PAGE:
Thanks to good friend and fellow photo historian, George Dunbar, for seeing and sharing this wonderful bit of history. It brought back a lot of memories for me. My first goal, after seeing the image rise like Lazarus from the blank sheet of paper, was to learn how to make the images even cleaner and more realistic.
a 1954 ad showing the way Kodak makes quality cases
Toronto. Mid last century, Kodak had a growing public opinion to overcome – that of the quality and professional calibre of their goods. Although Kodak at the time was the largest player in the photo pool, it was often viewed as a source of less expensive goods. Many potential users viewed European and later Japanese products to be both better quality and more flexible.
To change opinions, Kodak spent money on books, professional-exclusive retailers, etc. – and education of potential customers. One way this was done was by rather wordy advertisements in popular magazines – generally far more written words than are ever used today. The ads often ‘explained’ at length how Kodak ensured quality in the construction of a particular Kodak product.
A case in point is their May 1954 ad in Popular Mechanics explaining how they make quality carrying cases (including ever ready cases for cameras). As a kid growing up, Kodak was everywhere in photography, but their cameras were often more simple and less flexible than cameras from Europe. Sadly the post digital Kodak is a far smaller company – a shadow of what it once was to the photo fraternity.
The smart phone and DSLR/mirrorless crowd seldom think about just who makes their cameras, phones, and accessories. Cases today are likely to be thin rubberized bands or trays to protect the smartphone glass screen from being cracked when the phone is inevitally dropped.
George Dunbar in his search for historically important photo ads discovered this gem in which Kodak goes to great written lengths to assure the reader that their cases are all constructed to the highest quality. Our thanks to George for sharing this interesting ad with us.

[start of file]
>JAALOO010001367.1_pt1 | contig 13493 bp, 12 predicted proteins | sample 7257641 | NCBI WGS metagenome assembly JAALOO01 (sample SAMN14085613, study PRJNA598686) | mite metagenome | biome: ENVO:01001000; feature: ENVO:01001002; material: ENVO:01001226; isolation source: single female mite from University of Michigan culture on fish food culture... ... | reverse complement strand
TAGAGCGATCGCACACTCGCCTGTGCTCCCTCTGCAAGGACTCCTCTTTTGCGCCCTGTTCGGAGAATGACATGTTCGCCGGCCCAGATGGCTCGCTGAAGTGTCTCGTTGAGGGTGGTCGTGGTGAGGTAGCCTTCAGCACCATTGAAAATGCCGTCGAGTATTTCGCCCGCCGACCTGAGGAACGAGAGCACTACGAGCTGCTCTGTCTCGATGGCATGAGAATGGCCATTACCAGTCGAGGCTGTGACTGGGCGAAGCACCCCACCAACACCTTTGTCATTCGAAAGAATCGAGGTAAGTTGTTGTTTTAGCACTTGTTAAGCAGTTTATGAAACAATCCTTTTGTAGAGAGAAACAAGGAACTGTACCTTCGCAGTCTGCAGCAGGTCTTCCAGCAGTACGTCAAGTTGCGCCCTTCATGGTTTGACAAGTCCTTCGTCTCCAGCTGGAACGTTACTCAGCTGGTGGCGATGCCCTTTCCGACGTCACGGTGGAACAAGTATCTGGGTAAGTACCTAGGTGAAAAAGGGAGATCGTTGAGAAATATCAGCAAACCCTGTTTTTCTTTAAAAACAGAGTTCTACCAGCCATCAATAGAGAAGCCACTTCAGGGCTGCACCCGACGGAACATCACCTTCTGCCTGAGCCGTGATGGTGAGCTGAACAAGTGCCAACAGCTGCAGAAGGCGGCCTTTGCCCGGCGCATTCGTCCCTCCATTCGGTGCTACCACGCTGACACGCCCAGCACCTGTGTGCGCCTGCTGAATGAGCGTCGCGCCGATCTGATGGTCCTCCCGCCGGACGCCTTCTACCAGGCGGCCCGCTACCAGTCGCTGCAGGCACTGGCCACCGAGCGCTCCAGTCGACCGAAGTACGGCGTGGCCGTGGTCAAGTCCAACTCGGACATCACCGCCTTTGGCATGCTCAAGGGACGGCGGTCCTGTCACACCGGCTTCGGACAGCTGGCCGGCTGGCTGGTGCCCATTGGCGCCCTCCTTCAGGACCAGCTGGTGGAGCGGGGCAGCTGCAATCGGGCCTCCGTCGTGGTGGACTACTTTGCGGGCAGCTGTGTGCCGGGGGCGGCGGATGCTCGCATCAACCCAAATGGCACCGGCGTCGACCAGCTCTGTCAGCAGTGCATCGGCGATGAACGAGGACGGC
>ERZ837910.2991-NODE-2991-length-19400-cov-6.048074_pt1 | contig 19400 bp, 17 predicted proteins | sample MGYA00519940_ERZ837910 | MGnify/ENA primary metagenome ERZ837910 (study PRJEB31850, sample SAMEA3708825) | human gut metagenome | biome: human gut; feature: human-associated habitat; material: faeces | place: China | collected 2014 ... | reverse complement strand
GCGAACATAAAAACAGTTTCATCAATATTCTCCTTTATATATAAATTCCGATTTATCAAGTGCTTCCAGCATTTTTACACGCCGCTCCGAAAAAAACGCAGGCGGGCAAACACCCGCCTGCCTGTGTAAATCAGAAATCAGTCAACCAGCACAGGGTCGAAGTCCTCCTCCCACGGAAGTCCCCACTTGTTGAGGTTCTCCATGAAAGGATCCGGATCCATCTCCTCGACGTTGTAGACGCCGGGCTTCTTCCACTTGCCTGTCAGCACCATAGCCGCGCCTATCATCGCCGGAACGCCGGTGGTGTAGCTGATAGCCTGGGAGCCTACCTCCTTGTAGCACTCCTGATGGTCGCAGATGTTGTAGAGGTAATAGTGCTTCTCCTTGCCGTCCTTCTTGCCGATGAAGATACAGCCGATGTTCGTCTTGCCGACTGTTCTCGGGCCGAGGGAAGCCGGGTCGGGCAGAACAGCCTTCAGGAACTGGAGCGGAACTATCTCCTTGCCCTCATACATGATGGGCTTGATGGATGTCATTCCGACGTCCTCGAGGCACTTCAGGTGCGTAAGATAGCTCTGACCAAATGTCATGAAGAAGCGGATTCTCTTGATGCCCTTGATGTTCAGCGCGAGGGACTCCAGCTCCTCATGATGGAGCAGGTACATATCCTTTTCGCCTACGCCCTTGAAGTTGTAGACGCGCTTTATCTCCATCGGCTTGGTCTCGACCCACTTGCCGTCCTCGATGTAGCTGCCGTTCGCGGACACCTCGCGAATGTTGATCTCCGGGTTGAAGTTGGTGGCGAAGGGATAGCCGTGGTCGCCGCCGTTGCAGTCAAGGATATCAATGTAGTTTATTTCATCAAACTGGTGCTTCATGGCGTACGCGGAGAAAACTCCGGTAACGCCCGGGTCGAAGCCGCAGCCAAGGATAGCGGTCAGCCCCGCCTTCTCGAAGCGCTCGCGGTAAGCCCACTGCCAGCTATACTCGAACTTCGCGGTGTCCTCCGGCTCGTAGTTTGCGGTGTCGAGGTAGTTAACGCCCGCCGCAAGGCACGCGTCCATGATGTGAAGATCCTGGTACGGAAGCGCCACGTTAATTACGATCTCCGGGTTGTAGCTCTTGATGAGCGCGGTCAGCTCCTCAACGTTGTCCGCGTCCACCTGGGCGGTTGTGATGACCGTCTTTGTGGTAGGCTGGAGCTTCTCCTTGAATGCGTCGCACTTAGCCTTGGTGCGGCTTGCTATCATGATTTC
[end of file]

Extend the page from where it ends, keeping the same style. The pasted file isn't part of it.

Photographic Canadiana 49-2 cover with green trim (actual colour profile not included to reduce file size)
Toronto. This is our latest issue by editors, David Bridge and Louise Freyburger. David promises another issue around year end.
Members WITH an email address AND who are subscribed to our MailChimp list have received this informative 16 page issue via pdf already. This issue is Photographic Canadiana 49-2 dated July-August-September 2023. Important: Please note that MailChimp does not send unsubscribed/cleaned addresses on our list any of our notices or journal issues.
This is another fine issue assembled, augmented, and produced by our editors. This issue covers “Hand Coloured Photographs: Art or Craft, Commerce or Larceny?– by David J. Kenny”, “Commerce and Larceny in the 1950s – by David Bridge”, “Washing camera bags – by Louise Freyburger”, “The Story Behind The Picture: Water Pictures – by Jeff Ward”and “A Zoom Pinhole Camera? – by David Bridge”.
Please drop me a line at email@example.com if you are a member and haven’t received notice of any particular issue from volume 48, or 49 of Photographic Canadiana in pdf format. Hard copy versions of the journal are no longer printed. This allows us to use colour photos and vary the number of pages.
Not a member? Easy-peasy, just break out your favourite plastic (VISA, MasterCard, etc.), follow the rules at the upper right of this page and sign up via PayPal (no PayPal account needed – we will pay the modest fee). Membership is an incredible bargain. Period!
in this old 1954 advertisement Kodak extolls the virtues of its line of wratten filters
Toronto. In the days of film – especially orthochromatic B&W, filters on camera were used to improve contrast in a scene. After panchromatic film became the norm, the filters could be used to create negatives and photographs that were closer to the natural range of brightness as seen by the human eye/brain.